I kind of miss President Obama. His eloquence. I’m reading a book “The gift of the Gap – how eloquence works” by David Crystal.

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Danny Yung’s Tian tian xiang shang 天天向上 exhibition at Raffles City, Singapore. Photo by me. Phrase means daily self improvement. Always looking up.

Another great book which I will review soon is “Talk like Ted” by Carmine Gallo; on the art of Storytelling.

Back to Crystal’s book. He describes Structure as essential to a good speech, using strings of pearls to connect ideas.

Obama’s victory speech in 2008 had an effective 41 words and 4 word punchline.

If there is anyone out there
Who still doubts
         That America is a place
          Where all things are possible
Who still wonders
          If the dream if our founders is alive in our time
Who still questions the power of our democracy,
Tonight is your answer.

Parallelism with “who still”. Chunking works with your telephone number and with speech.

Shakespeare invented it first. (All literature students know its called poetry. You have it in most cultures. Including Chinese and Japanese.)

Power of threes and fours.

Churchill used it.

I have nothing to offer but blood, toil, tears and sweat.
In war: resolution
In defeat: defiance
In victory: magnanimity
In peace: goodwill

More than four, opines Crystal, the sequence loses its unity. And rhyme, I add.

Order, order, order
Before and after

Variation
☆Campaign, problem, challenges, new dawn
☆From the general and abstract, to the particular and concrete.
☆Invite the audience by repeating a catch-phrase; several times. Eg Yes, we can.
☆Appeal for action

This is our chance to answer that call.
  This is our moment
   This is our time

To put our people back to work and open doors of opportunity for our kids
To restore prosperity and promote the cause of peace
To reclaim the American dream and reaffirm that fundamental truth

    That out of many, we are one
     That while we breathe, we hope

And where we are met with cynicism and doubt and those who tell us
That we can’t, we will respond with that timeless creed that sums up the spirit of a people. YES, we can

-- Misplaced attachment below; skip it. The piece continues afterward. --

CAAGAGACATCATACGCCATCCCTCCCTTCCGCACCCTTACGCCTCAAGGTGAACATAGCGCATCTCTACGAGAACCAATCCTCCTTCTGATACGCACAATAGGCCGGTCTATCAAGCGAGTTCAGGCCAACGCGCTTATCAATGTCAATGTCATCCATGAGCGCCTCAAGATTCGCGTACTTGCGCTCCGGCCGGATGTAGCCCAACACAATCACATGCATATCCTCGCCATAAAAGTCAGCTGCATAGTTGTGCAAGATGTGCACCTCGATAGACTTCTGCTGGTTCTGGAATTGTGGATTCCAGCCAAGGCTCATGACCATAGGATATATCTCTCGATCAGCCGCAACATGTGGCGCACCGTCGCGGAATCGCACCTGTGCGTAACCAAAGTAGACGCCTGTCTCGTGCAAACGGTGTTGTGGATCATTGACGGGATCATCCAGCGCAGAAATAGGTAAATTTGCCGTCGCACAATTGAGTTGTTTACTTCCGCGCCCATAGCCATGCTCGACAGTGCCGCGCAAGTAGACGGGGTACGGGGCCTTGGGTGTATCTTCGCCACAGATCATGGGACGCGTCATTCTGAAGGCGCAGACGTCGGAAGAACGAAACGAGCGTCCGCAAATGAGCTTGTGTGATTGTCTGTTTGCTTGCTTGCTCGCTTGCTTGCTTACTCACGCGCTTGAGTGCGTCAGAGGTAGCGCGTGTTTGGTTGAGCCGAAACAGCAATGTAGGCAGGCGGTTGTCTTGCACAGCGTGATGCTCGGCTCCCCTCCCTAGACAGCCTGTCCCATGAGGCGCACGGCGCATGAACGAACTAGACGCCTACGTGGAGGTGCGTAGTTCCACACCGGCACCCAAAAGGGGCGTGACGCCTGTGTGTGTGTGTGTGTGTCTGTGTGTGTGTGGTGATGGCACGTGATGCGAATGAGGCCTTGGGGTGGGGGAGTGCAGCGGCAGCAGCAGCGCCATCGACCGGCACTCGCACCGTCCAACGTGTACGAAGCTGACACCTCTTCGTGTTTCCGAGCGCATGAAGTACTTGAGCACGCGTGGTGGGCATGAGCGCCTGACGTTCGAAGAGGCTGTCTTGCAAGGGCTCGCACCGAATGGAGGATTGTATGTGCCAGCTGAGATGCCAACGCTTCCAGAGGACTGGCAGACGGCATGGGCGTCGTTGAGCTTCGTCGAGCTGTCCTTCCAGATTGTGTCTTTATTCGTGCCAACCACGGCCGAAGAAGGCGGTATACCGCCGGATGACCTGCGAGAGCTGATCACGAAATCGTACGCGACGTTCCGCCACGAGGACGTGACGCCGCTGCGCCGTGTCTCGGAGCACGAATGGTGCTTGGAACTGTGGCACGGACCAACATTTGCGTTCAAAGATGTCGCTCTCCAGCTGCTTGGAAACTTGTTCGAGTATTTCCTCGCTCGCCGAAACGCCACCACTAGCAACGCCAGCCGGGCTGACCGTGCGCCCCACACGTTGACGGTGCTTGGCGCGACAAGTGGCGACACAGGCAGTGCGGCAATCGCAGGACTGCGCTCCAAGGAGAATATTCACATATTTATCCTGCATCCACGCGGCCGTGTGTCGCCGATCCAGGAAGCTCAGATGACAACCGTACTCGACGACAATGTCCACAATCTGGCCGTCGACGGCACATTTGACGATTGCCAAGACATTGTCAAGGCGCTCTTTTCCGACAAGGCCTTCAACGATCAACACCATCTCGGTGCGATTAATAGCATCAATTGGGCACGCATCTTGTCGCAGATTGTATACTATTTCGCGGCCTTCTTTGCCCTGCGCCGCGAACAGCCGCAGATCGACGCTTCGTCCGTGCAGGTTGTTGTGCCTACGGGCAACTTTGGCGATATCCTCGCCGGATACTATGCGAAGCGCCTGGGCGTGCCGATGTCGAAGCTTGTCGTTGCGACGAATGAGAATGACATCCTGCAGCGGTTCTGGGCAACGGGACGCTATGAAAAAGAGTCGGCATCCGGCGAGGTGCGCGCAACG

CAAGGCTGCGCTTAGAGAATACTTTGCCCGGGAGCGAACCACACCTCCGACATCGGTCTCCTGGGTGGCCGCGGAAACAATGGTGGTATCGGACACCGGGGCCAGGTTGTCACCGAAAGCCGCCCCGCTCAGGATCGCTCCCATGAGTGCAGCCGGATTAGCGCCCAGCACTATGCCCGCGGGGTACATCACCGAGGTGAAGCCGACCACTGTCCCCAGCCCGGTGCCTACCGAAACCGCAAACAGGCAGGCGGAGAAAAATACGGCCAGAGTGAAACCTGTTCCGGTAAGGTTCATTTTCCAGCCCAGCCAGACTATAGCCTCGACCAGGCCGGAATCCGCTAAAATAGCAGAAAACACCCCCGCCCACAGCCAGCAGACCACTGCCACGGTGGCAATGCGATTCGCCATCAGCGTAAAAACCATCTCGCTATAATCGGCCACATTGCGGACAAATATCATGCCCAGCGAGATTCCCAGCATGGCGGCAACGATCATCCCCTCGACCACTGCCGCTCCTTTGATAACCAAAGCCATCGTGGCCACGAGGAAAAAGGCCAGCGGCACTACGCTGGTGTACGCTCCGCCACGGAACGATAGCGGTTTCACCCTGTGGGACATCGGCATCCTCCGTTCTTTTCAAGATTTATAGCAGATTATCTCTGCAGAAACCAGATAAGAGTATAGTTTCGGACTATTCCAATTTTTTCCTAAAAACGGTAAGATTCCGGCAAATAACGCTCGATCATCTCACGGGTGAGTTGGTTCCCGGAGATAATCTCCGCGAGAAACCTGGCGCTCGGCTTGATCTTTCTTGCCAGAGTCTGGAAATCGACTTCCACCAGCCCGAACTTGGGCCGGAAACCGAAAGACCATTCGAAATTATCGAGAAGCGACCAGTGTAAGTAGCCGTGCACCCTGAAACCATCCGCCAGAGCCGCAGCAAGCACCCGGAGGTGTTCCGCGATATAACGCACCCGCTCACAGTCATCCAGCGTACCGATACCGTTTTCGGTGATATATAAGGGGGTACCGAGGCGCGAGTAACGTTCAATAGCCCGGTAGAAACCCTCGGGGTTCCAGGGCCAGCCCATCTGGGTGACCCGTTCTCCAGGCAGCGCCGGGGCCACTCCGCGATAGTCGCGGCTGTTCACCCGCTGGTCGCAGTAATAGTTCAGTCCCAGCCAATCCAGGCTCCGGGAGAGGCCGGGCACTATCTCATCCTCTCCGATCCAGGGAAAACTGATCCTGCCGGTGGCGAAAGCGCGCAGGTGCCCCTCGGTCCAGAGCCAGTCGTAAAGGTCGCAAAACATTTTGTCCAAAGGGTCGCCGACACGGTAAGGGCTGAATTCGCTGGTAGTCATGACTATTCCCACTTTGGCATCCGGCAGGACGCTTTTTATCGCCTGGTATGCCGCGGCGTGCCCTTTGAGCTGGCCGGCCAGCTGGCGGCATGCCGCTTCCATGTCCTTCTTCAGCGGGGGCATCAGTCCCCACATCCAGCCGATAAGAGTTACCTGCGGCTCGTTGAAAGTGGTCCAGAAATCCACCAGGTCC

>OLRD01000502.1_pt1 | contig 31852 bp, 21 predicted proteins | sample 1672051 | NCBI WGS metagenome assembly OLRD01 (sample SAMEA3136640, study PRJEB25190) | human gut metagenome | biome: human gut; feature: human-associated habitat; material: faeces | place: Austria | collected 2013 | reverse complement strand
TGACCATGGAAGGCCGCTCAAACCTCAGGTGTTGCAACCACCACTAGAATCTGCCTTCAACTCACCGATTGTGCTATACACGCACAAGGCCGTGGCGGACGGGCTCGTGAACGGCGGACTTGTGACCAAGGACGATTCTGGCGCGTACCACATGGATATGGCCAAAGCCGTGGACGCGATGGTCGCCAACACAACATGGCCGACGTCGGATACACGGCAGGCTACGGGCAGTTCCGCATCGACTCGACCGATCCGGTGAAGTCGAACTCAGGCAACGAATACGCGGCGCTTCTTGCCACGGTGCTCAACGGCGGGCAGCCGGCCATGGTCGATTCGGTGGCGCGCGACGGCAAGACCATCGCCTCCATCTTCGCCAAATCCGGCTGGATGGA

☆Obama’s word on dream links in spirit Martin Luther King’s famous “I have a dream” speech.

Political eloquence has its critics. Lloyd Bentsen, criticising the Ronald Reagan administration, using alliteration:

America has just passed through…… an eight year coma in which slogans were confused with solutions and rhetoric passed for reality.

For more pearls, gems and precious insights, read Crystal’s book. He’s a Professor of Linguistics and broadcaster, amongst many literary achievements.

There is no such thing as a new idea. It is impossible. We simply take a lot of old ideas and put them into a sort of mental kaleidoscope.

We give them a turn and they make new and curious combinations. We keep on turning and making new combinations indefinitely; but they are the same old pieces of colored glass that have been in use through all the ages.  – Mark Twain

1. Try to be surprised by something every day.

It could be something you see, hear, or read about. Stop to look at the unusual car parked at the curb, taste the new item on the cafeteria menu, actually listen to your colleague at the office. How is this different from other similar cars, dishes or conversations? What is its essence? Don’t assume that you already know what these things are all about, or that even if you knew them, they wouldn’t matter anyway. Experience this thing for what it is, not what you think it is. Be open to what the world is telling you. Life is nothing more than a stream of experiences – the more widely and deeply you swim in it, the richer your life will be.

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Starbucks making a dragon with hula hoop.

8 tips to make your life more surprising, from Tania Luna, Surprisologist

2. Try to surprise at least one person every day

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My brother surprising us with an Octopus mask.

Yesterday I had a prompting to gift a friend E a Egyptian perfume flask. Turns out it was her birthday, I didnt realise it. I didnt heed my instincts and will pass it to her next week.